Thursday, October 06, 2005

Vetoing democracy

I'm simply amazed...
 
We have a president who (now) justifies the war in Iraq on the premise that we're "spreading democracy and bringing freedom" to its inhabitants -- with the hope of that freedom spreading to the larger middle east.
 
Wouldn't it seem prudent then not to do things perceived as going against the values of a free society? To actually put our values into practice and demonstrate them -- especially with our enemies?
 
John McCain, the Republican senator from my home state has appended a bill which "regulates the detention, interrogation and treatment of prisoners held by the American military." It would seem that McCain, a former POW in Vietnam, understands more about our values as Americans than our "values president" who seems to view the world through some kind of rose colored glasses in which all of the worlds inhabitants will understand the need for the disconnect between our rhetoric and our actions.

Today, the White House spokesman, Scott McClellan, said that President Bush will likely veto the defense budget if the amendment remains part of the spending bill.

"We have put out a Statement of Administration Policy saying that his advisors would recommend that he vetoes it if it contains such language," said Mr. McClellan.

More than two dozen retired senior military officers, including Colin L. Powell and John M. Shalikashvili, two former chairmen of the Joint Chiefs of Staff, endorsed the amendment, which would ban use of "cruel, inhuman or degrading treatment or punishment" against anyone in United States government custody.

I'm sure the house will try to strip the amendment from the spending bill.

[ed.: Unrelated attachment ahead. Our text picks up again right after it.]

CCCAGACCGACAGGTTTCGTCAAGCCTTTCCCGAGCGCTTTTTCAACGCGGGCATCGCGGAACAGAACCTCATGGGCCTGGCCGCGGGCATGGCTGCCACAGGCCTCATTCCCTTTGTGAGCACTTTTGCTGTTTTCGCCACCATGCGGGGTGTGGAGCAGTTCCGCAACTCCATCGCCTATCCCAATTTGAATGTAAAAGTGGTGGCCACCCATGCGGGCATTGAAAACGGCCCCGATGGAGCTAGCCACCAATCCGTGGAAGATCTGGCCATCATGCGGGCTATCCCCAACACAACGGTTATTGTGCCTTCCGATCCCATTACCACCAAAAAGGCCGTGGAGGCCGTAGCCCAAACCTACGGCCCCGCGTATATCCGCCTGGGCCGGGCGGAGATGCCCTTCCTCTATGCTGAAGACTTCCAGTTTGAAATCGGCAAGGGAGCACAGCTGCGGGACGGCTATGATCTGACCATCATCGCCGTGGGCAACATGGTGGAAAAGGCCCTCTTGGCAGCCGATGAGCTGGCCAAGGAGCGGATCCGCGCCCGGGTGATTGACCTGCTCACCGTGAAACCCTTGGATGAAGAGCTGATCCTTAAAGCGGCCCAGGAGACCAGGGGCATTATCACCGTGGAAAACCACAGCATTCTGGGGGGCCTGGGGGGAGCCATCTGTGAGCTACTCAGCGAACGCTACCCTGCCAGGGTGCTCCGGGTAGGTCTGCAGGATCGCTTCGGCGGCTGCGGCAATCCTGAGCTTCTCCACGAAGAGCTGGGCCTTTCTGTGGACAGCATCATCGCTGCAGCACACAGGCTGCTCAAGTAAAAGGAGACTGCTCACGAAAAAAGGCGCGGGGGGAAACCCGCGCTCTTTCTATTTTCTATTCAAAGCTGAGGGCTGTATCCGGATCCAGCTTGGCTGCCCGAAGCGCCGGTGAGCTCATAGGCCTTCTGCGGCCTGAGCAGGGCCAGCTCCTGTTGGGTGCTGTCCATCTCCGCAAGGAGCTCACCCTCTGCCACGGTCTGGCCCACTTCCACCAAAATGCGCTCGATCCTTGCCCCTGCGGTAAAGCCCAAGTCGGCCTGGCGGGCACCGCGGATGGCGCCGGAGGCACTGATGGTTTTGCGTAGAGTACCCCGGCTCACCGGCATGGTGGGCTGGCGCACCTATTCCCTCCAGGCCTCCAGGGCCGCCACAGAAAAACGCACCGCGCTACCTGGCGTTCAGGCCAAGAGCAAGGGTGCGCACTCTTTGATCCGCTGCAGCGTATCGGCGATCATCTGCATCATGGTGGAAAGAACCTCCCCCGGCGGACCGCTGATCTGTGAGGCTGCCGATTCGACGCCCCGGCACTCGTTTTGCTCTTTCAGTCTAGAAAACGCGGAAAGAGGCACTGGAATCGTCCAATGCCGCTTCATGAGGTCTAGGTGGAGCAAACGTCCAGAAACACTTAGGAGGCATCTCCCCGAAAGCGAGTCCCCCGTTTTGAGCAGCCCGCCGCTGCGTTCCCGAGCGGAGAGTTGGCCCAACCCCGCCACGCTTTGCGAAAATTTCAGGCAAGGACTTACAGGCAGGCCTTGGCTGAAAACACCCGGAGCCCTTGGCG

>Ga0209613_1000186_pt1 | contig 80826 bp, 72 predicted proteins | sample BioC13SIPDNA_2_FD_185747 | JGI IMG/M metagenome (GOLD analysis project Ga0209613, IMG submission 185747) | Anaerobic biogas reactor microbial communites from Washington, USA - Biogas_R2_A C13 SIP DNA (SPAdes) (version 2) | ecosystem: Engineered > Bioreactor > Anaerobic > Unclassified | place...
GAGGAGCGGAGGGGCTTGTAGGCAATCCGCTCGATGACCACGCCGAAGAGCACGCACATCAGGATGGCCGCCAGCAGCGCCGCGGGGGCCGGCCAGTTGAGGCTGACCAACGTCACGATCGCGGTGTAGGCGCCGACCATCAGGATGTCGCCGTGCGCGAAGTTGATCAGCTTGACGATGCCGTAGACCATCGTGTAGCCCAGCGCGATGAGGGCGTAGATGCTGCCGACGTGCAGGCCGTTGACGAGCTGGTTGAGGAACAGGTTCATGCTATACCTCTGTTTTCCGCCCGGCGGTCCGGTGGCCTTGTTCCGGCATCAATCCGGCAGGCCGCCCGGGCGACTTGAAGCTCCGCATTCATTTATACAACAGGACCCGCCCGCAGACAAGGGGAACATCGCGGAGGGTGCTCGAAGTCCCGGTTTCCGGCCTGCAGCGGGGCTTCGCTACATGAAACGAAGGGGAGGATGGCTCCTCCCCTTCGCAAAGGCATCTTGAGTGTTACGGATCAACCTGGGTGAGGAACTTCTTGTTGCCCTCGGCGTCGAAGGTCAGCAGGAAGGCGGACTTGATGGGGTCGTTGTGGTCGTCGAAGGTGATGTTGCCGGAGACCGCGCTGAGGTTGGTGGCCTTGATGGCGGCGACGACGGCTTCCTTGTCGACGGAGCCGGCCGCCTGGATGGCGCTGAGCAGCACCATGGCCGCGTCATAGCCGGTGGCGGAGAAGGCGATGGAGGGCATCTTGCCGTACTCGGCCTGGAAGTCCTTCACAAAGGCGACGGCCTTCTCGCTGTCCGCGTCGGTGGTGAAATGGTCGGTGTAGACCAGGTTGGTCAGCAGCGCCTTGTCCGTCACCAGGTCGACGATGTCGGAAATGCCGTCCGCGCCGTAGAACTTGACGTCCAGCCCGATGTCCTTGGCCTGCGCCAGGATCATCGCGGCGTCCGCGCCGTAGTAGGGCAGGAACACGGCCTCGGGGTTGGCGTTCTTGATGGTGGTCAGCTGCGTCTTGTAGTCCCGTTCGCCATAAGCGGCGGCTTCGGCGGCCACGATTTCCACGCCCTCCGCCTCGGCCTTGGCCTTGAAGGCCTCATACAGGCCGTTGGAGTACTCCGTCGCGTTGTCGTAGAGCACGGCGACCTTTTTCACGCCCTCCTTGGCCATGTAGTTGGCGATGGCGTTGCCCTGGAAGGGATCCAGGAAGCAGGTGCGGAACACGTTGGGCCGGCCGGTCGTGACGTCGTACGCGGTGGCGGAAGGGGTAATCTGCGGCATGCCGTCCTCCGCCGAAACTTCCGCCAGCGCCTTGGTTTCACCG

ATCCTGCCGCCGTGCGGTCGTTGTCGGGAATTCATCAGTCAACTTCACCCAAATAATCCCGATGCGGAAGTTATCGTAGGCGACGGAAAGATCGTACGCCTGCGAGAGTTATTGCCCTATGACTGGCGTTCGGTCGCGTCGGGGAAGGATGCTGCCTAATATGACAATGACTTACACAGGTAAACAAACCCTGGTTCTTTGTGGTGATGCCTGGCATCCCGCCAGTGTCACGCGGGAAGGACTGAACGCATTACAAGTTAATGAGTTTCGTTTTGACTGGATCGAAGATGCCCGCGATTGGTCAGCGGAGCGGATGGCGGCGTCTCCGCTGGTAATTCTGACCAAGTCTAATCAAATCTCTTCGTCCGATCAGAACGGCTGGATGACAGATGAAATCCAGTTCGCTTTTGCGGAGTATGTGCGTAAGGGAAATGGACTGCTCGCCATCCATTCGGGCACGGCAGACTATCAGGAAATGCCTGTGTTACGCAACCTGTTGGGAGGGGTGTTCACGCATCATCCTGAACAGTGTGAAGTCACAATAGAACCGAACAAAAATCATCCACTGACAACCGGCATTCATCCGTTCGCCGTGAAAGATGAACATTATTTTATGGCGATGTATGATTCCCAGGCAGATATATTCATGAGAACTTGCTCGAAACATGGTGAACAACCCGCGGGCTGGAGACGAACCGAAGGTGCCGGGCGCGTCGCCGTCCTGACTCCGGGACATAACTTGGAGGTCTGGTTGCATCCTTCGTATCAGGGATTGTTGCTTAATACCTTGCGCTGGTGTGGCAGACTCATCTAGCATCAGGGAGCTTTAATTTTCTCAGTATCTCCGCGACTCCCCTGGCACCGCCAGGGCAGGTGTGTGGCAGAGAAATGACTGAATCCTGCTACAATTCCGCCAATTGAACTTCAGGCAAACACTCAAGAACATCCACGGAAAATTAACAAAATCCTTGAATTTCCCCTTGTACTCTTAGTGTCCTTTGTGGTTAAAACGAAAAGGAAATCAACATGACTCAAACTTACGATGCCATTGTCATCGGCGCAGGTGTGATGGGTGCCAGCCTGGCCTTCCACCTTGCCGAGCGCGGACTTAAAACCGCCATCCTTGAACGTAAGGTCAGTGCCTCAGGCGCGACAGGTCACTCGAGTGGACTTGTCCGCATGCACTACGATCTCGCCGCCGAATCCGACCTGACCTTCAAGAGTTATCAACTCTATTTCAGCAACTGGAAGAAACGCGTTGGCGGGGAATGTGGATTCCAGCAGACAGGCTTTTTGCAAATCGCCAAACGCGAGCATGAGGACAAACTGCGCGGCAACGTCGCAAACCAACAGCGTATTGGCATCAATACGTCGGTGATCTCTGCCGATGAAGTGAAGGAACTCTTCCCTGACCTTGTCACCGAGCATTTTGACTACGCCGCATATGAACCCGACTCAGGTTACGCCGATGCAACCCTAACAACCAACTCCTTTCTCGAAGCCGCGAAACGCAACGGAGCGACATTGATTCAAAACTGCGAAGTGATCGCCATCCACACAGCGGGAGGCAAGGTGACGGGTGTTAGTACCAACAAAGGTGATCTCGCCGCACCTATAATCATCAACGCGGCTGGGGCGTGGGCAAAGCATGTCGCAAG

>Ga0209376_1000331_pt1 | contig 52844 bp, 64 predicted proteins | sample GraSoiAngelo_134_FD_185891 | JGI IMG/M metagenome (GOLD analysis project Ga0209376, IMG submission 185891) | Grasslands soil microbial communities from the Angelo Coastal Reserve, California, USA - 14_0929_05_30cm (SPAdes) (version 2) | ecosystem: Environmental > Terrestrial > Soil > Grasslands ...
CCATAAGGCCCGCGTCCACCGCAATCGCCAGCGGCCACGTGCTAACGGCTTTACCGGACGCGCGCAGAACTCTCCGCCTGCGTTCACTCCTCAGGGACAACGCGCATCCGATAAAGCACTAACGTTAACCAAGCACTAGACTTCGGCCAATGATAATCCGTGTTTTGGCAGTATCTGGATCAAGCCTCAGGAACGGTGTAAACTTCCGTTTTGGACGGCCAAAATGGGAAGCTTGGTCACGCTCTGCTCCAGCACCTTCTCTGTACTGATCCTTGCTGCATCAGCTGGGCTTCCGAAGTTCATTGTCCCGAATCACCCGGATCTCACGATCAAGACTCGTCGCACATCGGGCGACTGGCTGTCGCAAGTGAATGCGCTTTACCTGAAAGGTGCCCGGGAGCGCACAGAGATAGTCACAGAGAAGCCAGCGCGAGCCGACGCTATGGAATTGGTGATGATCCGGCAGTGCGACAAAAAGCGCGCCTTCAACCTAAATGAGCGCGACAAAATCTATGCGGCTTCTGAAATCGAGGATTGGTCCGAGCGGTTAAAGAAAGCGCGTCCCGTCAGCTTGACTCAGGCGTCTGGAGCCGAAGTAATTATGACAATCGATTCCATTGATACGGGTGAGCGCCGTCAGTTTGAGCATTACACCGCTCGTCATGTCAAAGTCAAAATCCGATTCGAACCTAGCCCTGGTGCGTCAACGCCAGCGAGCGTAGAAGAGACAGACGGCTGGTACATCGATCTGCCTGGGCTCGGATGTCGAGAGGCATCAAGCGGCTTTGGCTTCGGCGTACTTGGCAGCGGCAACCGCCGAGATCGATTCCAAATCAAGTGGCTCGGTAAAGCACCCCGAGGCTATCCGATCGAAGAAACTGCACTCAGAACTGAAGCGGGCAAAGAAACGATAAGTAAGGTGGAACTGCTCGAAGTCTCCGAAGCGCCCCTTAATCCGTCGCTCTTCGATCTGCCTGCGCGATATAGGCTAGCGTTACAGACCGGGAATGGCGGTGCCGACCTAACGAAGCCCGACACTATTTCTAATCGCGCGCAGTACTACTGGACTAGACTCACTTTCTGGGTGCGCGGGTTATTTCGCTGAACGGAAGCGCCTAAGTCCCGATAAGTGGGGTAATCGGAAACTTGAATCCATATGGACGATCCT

But what kind of leader claims the moral high ground while insisting to keep his options open with regard to torture?
 
I think McCain sums up my feelings best:

Mr. McCain, who was a prisoner of war in the Vietnam War, added in closing Wednesday night: "Many of my comrades were subjected to very cruel, very inhumane and degrading treatment, a few of them even unto death. But every one of us - every single one of us - knew and took great strength from the belief that we were different from our enemies."

Apparently some Americans still believe we are different from our enemies... I only wish our president was one of them.

5 comments:

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Capt. Fogg said...

It's good to see McCain remembering which pocket he left his sense of decency in.

S.C.A.L.E.S. said...

Rick,

Whats interesting is I heard a clip on NPR from Bush today talking about how these terrorist have an agenda take over everything from the middle east to Spain. And how it was necessary for us to stay the course in Iraq. The only person I see with any agenda is Bush.

Reign of Reason said...

It is interesting how our president says the terrorists have an agenda (and they do), but he doesn't see how our actions in the Middle East could be perceived by them as furthing our "agenda"...

Look in the mirror Mr. President: your policies are feeding the monster.

Reign of Reason said...

Saw this on another blog --

Jesus is said to have admonished us to love our enemies, the atheist Nietzsche warned us against becoming the enemies we fight against. Militant American Fundamentalists don’t seem to listen to either of them